I felt a little more informed with each passing day. As someone who recently lost her best-friend to the disease the conference was both incredibly heart-warming and also tinged with sadness. I heart people speak with great excitement about the constantly evolving CFTR-modulating drugs that are changing the lives of so many and yet I couldn’t help but think ‘why didn’t she get to experience all of this?’ I was both over-whelmed with happiness for the many suffering out there whose lives were changing for the better and also almost jealous. I was envious of their hope because in some respects I had lost some of mine. However, in other ways, I found new hope and the conference ignited that optimism that had been harder to find lately.

As, the incredible Snezana Bojcin, who won ‘Patient advocate of the year’ award at the conference said ‘we are the heart and the lungs of the same machine’. 


 

It could have been easy.

My mum once told me that anything worth having would never come easy. She was right. She was always right.

It would have been easy to escape it. Run away. Quietly move on. Silently drift away, enter a new world. I could have immersed myself in a different world. A world that isn’t as close to my heart as this one. I could have had a job, not a passion.

I could have spoken about my job like it was just that, a job. A nine to five. There could have been it and me. Two separate entities. Two uninvolved things.

I chose not to. I chose to have a passion. I chose not to let go of that passion. I chose to have a career that was woven into every fibre of my being. I swallowed hard and made an instinctual choice. A tough one. No hesitation. No pregnant pause. I took the road that would inevitably be filled with questions and statements that will make my heart drop. The road I chose might sometimes be dark. It will sometimes be lonely. I might be scared. I might even feel broken at times and lose sight of why.

But as my mum once said anything worth having won’t come easy. A career in Cystic Fibrosis isn’t a job, it is part of who I am at my core.

 

 

-Christina.

Real research, daunting disease and PhD musings.

My PhD has officially started. I am nervous. I am excited. I am totally petrified. Over the next three years I will research the Cystic Fibrosis lung microbiome. Three years from now (fingers crossed) I will leave Queens University Belfast much more informed about the subject that has captivated me since the beginning of my Science degree. I will study, in detail, the disease that plaguges my brave mother everyday. The disease that she fights, battles and sometimes even conquers.

I never really thought about the fact that I might have a unique insight into the research. A rare perspective as I get to see the condition and its many implications everyday.

I am eager to get started and throw myself into it. My entire academic life has lead up to this point. The time is now. This is not a dress rehearsal.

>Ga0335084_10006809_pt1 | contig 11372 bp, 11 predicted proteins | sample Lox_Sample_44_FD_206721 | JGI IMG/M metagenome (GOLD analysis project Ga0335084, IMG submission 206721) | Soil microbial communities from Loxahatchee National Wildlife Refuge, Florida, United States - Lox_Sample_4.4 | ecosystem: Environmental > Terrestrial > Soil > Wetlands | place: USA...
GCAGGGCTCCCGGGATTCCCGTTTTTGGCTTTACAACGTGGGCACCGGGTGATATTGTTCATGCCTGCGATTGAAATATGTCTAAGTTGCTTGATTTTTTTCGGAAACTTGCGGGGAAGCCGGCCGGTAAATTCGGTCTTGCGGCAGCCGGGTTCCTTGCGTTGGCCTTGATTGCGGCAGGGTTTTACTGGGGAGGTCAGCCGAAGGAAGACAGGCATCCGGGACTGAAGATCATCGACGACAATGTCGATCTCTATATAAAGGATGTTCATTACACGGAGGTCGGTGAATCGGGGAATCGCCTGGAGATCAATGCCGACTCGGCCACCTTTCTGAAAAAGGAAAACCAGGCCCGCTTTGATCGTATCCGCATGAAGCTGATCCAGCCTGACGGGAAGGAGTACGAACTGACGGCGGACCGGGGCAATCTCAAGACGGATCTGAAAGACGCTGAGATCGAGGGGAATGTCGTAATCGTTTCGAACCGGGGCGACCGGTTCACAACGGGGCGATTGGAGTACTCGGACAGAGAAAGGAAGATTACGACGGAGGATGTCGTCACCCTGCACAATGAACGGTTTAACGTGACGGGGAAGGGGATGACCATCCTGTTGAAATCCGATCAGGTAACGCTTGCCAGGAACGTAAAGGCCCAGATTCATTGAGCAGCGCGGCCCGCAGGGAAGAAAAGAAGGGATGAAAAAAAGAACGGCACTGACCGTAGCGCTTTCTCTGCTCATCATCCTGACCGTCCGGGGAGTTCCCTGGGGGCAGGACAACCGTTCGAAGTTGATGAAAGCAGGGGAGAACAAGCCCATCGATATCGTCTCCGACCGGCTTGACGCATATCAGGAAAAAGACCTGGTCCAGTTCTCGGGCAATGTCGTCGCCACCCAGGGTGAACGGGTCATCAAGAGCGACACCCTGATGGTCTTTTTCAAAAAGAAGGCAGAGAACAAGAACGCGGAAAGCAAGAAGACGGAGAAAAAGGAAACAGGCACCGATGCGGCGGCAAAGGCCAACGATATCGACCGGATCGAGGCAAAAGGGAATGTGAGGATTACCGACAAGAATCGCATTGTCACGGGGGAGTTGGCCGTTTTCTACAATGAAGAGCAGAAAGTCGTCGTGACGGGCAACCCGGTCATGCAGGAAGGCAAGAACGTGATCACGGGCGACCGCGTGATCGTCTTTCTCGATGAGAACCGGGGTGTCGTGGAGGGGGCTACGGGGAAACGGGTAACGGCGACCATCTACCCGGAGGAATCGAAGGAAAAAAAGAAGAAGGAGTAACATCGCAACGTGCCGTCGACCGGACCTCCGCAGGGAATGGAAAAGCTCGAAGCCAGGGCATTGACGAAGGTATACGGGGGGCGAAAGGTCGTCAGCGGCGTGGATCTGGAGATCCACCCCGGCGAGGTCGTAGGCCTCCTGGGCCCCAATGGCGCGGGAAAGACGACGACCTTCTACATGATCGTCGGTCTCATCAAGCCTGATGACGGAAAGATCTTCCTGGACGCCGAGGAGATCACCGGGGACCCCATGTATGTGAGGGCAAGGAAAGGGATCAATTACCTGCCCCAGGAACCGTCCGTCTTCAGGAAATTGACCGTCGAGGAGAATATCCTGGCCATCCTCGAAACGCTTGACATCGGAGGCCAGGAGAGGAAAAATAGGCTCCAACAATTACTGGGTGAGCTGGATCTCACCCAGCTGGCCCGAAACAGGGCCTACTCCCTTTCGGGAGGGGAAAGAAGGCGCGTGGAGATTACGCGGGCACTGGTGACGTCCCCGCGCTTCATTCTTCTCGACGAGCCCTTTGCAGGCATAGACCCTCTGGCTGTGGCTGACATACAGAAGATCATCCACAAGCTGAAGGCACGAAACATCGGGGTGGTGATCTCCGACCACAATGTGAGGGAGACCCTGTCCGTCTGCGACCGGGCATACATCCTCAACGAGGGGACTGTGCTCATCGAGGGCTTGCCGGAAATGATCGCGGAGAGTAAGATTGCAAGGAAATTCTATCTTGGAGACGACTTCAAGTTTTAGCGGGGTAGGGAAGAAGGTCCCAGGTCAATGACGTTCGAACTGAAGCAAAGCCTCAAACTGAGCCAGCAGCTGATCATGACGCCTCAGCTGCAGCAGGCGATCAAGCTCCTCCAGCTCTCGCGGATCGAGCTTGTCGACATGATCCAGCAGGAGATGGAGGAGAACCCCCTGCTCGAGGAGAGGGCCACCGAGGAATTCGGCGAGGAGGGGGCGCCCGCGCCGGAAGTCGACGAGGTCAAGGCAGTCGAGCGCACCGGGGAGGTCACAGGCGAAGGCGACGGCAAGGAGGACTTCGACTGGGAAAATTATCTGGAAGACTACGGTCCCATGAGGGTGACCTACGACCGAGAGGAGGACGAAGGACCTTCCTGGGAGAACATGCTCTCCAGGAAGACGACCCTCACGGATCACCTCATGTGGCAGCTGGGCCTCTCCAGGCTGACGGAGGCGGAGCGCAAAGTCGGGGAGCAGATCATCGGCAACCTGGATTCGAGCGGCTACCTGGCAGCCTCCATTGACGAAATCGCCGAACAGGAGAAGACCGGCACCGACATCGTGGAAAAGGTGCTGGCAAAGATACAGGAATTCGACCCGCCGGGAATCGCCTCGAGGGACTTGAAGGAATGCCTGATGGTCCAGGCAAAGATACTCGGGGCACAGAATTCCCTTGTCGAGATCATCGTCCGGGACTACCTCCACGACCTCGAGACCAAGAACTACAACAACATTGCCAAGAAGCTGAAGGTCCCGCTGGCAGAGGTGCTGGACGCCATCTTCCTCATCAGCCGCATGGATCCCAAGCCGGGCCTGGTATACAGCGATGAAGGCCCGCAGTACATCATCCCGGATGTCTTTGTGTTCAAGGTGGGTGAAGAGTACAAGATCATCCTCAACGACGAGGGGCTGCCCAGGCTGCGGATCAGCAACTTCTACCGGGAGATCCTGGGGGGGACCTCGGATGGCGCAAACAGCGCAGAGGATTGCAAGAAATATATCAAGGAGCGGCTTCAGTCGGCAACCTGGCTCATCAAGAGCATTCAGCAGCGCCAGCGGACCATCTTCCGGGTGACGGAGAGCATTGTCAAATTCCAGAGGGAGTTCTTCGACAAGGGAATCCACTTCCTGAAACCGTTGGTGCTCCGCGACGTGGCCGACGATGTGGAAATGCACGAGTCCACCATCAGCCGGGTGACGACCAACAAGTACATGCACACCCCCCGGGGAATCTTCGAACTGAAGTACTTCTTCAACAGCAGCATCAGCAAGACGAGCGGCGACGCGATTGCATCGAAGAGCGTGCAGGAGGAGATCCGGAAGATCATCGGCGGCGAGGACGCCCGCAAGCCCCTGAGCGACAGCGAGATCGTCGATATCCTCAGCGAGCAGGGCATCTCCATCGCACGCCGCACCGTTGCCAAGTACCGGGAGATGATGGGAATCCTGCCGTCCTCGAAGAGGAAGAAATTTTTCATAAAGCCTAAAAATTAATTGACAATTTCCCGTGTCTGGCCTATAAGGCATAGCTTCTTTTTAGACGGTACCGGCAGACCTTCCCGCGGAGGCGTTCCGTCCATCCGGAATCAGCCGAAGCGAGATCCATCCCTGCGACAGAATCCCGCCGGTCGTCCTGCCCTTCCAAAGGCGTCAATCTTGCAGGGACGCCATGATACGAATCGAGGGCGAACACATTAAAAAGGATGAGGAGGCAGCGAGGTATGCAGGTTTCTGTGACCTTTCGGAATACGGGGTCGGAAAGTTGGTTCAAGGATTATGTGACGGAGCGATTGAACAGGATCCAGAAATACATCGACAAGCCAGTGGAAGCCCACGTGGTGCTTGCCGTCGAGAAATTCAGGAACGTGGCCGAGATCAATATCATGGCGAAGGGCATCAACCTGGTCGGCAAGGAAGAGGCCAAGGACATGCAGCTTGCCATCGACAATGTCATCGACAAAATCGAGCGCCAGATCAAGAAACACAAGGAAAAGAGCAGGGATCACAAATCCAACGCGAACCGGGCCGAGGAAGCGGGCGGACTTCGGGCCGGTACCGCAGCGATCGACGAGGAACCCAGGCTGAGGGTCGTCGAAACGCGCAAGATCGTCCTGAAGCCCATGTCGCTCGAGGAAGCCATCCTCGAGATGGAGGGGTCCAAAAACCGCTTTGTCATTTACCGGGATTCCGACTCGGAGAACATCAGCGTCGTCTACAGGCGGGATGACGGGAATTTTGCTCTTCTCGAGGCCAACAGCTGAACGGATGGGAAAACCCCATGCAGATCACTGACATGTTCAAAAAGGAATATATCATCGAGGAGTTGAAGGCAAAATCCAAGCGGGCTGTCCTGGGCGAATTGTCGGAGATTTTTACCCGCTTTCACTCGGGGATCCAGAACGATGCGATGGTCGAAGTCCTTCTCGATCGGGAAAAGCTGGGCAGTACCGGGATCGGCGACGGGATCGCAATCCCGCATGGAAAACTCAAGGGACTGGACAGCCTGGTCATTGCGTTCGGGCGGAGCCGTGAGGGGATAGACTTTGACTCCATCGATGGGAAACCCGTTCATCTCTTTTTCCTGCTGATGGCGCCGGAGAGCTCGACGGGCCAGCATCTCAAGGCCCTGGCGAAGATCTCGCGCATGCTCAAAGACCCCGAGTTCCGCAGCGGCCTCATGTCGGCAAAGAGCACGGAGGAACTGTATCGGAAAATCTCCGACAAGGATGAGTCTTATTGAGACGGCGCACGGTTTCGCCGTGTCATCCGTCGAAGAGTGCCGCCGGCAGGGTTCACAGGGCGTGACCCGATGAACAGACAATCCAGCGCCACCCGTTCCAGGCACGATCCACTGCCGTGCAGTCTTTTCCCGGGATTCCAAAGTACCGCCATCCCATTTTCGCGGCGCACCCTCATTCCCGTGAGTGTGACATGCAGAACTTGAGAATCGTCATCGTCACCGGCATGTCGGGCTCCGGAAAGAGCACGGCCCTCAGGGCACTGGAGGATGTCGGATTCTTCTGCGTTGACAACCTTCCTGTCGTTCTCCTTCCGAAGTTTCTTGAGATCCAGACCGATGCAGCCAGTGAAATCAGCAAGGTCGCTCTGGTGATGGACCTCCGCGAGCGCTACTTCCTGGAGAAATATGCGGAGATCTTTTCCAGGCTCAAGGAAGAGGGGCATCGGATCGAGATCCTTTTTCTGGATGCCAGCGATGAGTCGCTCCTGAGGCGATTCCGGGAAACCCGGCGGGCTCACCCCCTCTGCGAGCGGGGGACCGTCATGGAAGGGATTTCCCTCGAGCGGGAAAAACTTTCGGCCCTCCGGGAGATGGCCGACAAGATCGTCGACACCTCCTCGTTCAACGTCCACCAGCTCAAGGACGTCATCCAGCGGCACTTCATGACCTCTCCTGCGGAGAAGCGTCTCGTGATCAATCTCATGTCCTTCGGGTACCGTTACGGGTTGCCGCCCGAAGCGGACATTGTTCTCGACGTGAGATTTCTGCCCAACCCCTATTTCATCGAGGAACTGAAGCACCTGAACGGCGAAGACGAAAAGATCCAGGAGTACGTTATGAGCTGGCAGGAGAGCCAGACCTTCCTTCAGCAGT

-Christina.

‘Learn from yesterday, live for today, hope for tomorrow. The important thing is not to stop questioning’. –Albert Einstein

   
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A research PhD? For me?

My mother’s condition has influenced every part of my life, which I hate to admit. I don’t know why I hate saying that out loud but I do, I hate it. I hate myself for letting that happen but it did and now I am grateful. It was because of my mother’s condition that I developed a keen interest in science, medicine and pharmacy growing up. I was the little kid in the white lab coat setting up my test-tubes and bandaging up my teddy when the other kids were…well whatever the other kids did. I would diagnose my dolls with collapsed lungs and prescribe them a course of IV antibiotics if I saw fit. This was my play time. This was my life. This continued well into my teens when my interest became more serious and persistent. After secondary school I decided to study Science at third level. I didn’t really have a reason why, it just intrigued and to be honest, at that point, anything in the scientific or medical field probably would have interested me. I enjoyed my studies, I had fun learning and growing as a scientist but no area of science or research ever jumped out at me. I had been studying Microbiology for two years and there was no area I felt passionate about. This was rare amongst my impressive peers who were mumbling about some disease or protein I had never even heard of. I felt like the odd one out, I didn’t fit. Maybe science wasn’t for me? I like it but I don’t have any specific aspirations.

This all changed when I had the opportunity to work at a Cystic Fibrosis research lab. I would be studying and researching a subject I am well acquainted with. Actually, I believe my stint in the CF lab was the making of me as a scientist. I was now immersed in clinical papers about something I was passionate and serious about. I could finally see science beyond some facts and figures. Now I saw the human side of it. Now I knew that my research meant something to a real person, to real people. They affected a real family. Real people with real feelings whose entire life revolve around this condition I am researching, weirdly enough, I was one of those people. This was the day I stopped hating Cystic Fibrosis and decided to work with it.

After completing my degree I decided to pursue a research PhD in Cystic Fibrosis. I can’t ever see myself being as compassionate or dedicated to anything else. I want to make a difference. I want to make an impact. I want to reassure my young self that even though everything seems unfair and bleak, it won’t always be that way, there is someone out there working for a change.

chrissssy kid

-Christina.

‘If there is no struggle, there is no progress’. -Frederick Douglass

**You can follow me on twitter to follow my mum and I’s journey @Christina1Kenny**